Thursday, November 30, 2017

New eyes on new gear

I picked up the Nikon EM at a yard sale for ten bucks a while back.  The camera worked ok, but I didn't like the Tokina zoom lens it came with so I set the camera aside after shooting just a roll or two of film.

The Tokina zoom made nice enough images, but the f3.5 maximum aperture coupled with the zoom feature seemed to create a problem with the viewfinder's focusing spot; it tended to black out if the eye was not positioned just right.  The problem was less noticeable when zoomed back to 35 or 50mm.  That got me thinking that I would be better off with some kind of prime lens.  So, I started looking around for a Series E Nikon lens that came standard on the EM.  One turned up recently on the local Craigslist at a price of $30, so I met the seller in a McDonald's parking lot to get the Nikon prime.

The Nikon Series E 50mm 1.8 lens made the Nikon EM into a nicely compact and rather light-weight system.  The images from the lens were unsurprisingly sharp and undistorted.  I don't think the pictures are noticeably better than many of my other lenses on the Spotmatic or other cameras, including those with the older Tessar-type such as my Vito II or the Contessa.  I did find that having a bright view in the finder and a clear focus did encourage exploring more subjects in depth.

It turned out the guy I met at McDonald's had brought along several other Nikon-mount lenses.  The one that interested me was an Aetna Rokunar MC Auto f2.8 28mm for twenty bucks.  Well, why not?

I found a few derogatory comments about the lens on line later, but the results I got from it seemed excellent to me, comparable to the Nikon prime.  Also, the Rokunar gets me seamlessly close to macro with a minimum focal distance of less than a foot.

The meter on the EM reads a stop low, and some of the images show a small amount of shutter capping.  The camera is not particularly friendly to diy repairs and I doubt I will try to correct the small defects.  I like aperture-priority automation, though it would be nice to have the option to over-ride that at will.  Over-all I can't complain about the camera's performance in view of what I have invested so far.  I would like to try the lenses on another camera for the sake of comparison.  I may have to hunt down an old Nikon F body.  Darn.

Tuesday, November 28, 2017


Yesterday I needed to wear two pair of +3 reading glasses together to read a book.  Even then, I was unable to read  New Yorker-size print.  I had cataract surgery on both eyes about 1:00 pm.

I stumbled around the house in a dense fog for a couple hours, but by 8:00 pm I was able to dispense with one of the pair of glasses.  This morning, I'm at the computer with no glasses.  The eyes are throbbing a bit, and I see a rainbow-hued halo around bright light sources, but I'm optimistic about progress with my vision at this point.  It will be nice to be able to see the controls on my cameras again, and the final products of my photographic efforts seem likely to more closely resemble my intentions.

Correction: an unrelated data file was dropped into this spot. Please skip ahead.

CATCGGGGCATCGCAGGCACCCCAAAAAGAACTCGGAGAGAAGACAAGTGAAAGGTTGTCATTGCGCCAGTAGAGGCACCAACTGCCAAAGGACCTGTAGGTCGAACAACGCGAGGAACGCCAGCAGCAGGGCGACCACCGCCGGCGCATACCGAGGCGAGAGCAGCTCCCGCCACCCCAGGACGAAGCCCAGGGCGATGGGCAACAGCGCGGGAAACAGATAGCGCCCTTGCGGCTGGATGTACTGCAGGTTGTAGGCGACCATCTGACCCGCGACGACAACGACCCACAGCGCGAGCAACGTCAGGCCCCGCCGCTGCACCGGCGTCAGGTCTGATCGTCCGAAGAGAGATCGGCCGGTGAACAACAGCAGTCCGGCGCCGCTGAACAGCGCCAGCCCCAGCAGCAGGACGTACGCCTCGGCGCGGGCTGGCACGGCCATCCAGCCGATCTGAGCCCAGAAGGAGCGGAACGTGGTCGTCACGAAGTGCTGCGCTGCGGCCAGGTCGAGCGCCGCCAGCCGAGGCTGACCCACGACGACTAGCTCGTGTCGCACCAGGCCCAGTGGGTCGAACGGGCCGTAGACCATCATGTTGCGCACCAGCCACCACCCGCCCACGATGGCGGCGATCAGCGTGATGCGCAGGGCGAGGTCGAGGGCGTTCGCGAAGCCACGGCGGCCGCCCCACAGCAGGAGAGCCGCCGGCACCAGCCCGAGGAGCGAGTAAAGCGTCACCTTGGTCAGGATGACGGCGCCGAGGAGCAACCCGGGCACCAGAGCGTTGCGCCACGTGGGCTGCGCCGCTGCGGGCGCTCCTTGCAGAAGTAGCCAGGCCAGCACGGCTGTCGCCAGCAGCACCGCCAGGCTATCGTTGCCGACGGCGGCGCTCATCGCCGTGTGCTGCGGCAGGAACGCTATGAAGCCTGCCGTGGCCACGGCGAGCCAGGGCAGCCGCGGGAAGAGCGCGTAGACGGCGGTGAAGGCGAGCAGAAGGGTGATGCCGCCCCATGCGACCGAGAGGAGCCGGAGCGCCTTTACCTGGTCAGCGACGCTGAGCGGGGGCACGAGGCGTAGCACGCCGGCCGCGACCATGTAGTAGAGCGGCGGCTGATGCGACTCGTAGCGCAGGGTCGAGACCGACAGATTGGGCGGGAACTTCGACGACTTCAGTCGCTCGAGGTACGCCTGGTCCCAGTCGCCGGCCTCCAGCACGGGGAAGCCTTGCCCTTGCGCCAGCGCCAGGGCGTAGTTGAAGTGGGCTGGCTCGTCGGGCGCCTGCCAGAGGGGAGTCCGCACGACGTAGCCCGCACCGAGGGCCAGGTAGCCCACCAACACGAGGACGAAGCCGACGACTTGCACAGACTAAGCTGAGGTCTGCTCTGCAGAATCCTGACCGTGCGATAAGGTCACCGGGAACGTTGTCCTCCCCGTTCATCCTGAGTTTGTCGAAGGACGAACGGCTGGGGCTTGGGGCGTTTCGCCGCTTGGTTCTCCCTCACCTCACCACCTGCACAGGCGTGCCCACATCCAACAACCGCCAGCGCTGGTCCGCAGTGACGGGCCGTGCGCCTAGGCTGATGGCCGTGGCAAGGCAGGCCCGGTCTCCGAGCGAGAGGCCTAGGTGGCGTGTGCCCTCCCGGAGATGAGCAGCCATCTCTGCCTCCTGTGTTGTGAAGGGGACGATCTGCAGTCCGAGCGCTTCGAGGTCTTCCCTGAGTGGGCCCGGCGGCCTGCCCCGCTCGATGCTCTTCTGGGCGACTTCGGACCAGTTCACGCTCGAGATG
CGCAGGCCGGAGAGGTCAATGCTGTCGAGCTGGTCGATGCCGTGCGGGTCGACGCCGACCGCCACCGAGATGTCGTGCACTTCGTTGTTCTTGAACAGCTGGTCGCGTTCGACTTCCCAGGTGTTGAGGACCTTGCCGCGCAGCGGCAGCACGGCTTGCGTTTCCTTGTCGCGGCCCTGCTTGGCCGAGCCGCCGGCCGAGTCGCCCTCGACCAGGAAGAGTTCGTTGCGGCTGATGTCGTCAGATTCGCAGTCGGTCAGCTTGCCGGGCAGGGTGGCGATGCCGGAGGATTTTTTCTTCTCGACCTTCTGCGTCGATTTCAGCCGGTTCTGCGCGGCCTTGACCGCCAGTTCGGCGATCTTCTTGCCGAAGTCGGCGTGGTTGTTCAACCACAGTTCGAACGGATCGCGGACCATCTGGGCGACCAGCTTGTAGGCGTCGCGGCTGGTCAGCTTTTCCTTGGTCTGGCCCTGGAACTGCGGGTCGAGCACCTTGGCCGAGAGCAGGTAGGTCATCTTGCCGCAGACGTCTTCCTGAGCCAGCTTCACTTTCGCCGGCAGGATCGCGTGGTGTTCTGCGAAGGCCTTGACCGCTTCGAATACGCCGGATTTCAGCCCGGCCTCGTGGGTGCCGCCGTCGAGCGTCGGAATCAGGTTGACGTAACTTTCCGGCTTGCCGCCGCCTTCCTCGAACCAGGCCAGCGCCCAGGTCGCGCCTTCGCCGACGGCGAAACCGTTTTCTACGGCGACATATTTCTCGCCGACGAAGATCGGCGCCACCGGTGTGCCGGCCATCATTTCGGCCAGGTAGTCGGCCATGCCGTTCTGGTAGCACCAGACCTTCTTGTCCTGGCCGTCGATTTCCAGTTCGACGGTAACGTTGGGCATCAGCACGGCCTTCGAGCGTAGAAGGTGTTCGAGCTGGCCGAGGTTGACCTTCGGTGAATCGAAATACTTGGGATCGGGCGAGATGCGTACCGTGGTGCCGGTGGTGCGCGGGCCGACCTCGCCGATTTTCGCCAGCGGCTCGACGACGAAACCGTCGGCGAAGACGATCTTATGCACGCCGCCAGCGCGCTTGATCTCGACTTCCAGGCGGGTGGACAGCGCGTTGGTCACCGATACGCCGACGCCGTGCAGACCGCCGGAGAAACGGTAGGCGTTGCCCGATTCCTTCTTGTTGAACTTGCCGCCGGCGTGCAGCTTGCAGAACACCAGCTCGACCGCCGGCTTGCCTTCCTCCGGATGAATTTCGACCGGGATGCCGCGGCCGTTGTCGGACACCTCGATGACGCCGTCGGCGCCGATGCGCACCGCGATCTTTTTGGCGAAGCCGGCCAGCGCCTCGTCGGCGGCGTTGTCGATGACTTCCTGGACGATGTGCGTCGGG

Monday, November 27, 2017

Three more from the Foth Derby

I've used about half the bulk roll of my 127 bulk Portra 160, mostly in the Foth Derby.  The film needs about an extra stop for proper exposure.  It performs pretty well except for some spots on the negatives that I have to stamp out each time.  I'm not sure if the fault is with the film or my C-41 developer.

The KIMO Theater is Albuquerque's Art Deco landmark.  It was built in 1927, and bought by the City in 1977, at which time it was extensively restored.

We had perfect weather for our Thanksgiving Day in the Mesilla Valley.

Making pictures with my old cameas always gives me a sense of connection to past times.  Making a self-portrait with the Foth Derby adds an additional dimension with a hint of time traveling.  I don't usually use the self-timers on my old cameras as it often jams the shutters, but the Foth Derby's shutter seems quite robust, and I decided to take the risk.

Thursday, November 23, 2017


I think this is the first picture I ever made of myself.  It took me a long time to get around to doing a self-portrait.  Still, the shot was made quite a while ago, as you can tell by the fact that there is a watch on my left wrist.  I'm activating the shutter of my pinhole camera with a cable release in the atrium of our house in the desert south of Hatch, New Mexico.

I got a little more creative soon afterward in taking advantage of the pinhole camera's capacities.  I entitled this one "Self Disclosure".

Time goes by.  We moved to Albuquerque.  I acquired more cameras, including the Argus A2F which I used to snap this shot at arm's length.  It is kind of brutal self-imagery, but I liked it because it shows the surprising quality which the old Argus can deliver.

The last shot I made of myself was about four years ago while attending a Caffenol workshop in Taos conducted by Becky Ramotowski.  Since the negatives would be hung up to dry with those of all the other participants it was suggested that one of the frames on the roll should be a self-portrait to help identify the photographer.  I set my Argoflex on a newspaper vending box and tripped the shutter with a cable release which got me far enough from the camera to be in focus.